Lessons learned from a life lived

5 07 2009

Each time I have the privilege of helping grieving families celebrate a life lived, I learn things from hearing about what was important to the deceased; their values, convictions, life rules, etc.  I recently did a service for a man who’s life was cut short, and I summarized the following as I observed thing things that were reflected upon.  Good life lessons for us all… 

Live life to the fullest – live “straight ahead.”  Live your life with passion and conviction, like there’s no tomorrow.  We don’t know how much time we have on this earth, and it’s a time frame too short to waste.  In view of this fact, concentrate on the things that are most important in life; treasure the people you care about – build bridges not walls.

Be authentic.  It was said about the person that had passed, “what you saw was what you got.”  This is gut-level brutal honesty about who you are and what you think.  Now it’s true that this can be bad and it can be good (we all have to make sure we have balance in all things here); but people who are authentic are refreshing; there’s no “hidden agenda” where you wonder what is really behind the facade, or wonder which aspect of the person will “show up” on a particular day.  Be true to yourself first of all and to others – have no regrets.

Be dependable and work with integrity.  We need more people who will honor their word and follow through on promises.  Someone who can be counted on to come through no matter what the personal cost.  Employers are looking for men and women who not only give an “honest day’s work for an honest day’s wage,” but who will go above and beyond the call of duty to do those little “extra” things.  These are the attributes that cause someone to be a standout.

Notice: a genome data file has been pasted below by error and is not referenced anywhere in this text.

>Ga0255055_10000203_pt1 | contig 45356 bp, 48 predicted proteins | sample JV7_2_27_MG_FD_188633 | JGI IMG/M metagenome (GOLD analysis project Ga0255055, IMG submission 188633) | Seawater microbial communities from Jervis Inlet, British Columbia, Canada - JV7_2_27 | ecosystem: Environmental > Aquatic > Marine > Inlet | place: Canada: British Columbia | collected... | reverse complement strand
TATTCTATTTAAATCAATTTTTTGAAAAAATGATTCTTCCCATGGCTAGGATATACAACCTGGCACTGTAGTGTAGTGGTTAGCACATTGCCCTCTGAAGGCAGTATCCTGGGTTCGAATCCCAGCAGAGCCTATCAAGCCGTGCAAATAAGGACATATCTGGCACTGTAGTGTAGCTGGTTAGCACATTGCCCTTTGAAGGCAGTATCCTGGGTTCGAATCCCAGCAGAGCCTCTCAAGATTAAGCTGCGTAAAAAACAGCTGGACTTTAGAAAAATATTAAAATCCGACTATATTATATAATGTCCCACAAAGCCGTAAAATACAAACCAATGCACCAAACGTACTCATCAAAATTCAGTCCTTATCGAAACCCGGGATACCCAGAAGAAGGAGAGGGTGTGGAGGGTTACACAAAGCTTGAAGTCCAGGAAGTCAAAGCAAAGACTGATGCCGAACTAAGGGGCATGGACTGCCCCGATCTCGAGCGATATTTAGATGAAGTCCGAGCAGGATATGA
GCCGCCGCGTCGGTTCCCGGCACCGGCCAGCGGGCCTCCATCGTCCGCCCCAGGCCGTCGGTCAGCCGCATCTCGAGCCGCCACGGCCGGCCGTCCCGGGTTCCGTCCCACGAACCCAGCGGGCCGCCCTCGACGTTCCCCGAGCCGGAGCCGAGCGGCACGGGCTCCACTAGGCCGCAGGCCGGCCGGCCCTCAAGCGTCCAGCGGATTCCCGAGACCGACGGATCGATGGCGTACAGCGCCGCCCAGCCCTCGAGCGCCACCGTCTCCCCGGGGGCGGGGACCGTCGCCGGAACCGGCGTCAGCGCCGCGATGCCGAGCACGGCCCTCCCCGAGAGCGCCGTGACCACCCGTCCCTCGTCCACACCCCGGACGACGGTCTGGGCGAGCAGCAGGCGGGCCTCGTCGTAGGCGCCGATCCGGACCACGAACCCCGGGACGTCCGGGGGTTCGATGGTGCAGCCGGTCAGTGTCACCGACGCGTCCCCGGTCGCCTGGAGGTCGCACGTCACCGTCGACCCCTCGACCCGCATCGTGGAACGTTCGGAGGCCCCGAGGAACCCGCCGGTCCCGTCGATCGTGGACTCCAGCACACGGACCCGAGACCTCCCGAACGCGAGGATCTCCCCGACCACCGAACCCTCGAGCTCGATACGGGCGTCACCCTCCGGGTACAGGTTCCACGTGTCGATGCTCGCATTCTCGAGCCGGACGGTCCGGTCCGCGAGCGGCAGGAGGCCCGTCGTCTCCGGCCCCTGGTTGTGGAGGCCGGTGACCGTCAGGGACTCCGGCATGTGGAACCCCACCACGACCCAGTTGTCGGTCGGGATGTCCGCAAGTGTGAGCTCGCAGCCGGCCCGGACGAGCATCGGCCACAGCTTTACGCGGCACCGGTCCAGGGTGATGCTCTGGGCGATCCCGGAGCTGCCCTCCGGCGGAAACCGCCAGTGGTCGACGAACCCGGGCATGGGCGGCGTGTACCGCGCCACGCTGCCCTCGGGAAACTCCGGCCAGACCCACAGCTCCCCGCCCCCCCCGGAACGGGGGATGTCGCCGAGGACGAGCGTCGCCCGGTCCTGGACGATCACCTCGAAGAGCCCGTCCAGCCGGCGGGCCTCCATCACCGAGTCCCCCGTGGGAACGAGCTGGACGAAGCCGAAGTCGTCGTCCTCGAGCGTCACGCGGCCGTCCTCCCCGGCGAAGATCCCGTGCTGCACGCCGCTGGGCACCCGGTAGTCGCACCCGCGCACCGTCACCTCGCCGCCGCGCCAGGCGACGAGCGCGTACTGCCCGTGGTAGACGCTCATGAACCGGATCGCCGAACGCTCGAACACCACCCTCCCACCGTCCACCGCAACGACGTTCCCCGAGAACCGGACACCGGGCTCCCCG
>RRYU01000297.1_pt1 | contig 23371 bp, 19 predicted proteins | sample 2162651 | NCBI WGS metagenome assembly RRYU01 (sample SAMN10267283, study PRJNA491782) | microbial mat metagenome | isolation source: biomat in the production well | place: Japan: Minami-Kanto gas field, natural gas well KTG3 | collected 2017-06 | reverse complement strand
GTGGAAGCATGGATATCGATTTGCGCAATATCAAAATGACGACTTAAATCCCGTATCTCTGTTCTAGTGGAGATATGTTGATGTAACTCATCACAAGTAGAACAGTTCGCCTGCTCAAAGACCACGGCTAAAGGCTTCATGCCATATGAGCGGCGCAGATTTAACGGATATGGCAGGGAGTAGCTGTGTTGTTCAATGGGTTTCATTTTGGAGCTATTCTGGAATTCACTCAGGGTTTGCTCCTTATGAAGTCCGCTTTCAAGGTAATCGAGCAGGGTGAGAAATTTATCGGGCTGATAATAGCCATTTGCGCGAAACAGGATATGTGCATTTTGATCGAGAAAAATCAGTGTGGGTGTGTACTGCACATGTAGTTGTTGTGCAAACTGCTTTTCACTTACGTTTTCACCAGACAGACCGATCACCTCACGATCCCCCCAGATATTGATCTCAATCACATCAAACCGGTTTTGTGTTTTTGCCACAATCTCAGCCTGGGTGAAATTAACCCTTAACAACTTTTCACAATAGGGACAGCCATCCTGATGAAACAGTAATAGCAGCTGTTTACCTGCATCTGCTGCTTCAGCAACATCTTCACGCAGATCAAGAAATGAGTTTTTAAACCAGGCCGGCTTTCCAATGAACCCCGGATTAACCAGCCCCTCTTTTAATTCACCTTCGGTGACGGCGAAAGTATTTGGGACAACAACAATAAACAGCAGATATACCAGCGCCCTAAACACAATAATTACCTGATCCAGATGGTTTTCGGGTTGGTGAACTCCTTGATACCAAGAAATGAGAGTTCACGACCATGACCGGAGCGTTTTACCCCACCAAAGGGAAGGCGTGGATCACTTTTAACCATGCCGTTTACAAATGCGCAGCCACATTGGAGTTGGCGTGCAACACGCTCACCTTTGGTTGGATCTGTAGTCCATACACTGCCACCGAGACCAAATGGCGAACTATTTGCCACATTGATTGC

Laugh loud and long.  Ah, this is a great one, and laughter really is the “best medicine.”  Life is serious business with stresses and concerns; a sense of humor can really lighten the load and bring healing – not only to you personally but to others around you.  Laughter can de-fuse tense situations and be a game-changer in difficult situations.  It can change people’s whole outlook on life and has been shown to have lasting positive physiological and psychological effects. 

Invest in the next generation.  When we’re dead and gone, what will we be remembered for?  Or for that matter, will those that come after us really want to care to even remember us?  What are we telling the next generation (whether by words or through our actions) about what’s  most important in life?  I was listening as people were commenting about how the deceased loved his grandkids and spent time with them, wanting to be involved in their lives.  This is really what’s most important and what is long remembered – our relationship investment in the next generation.  And it’s a great  feeling knowing you’ve impacted them in some way.

Greg

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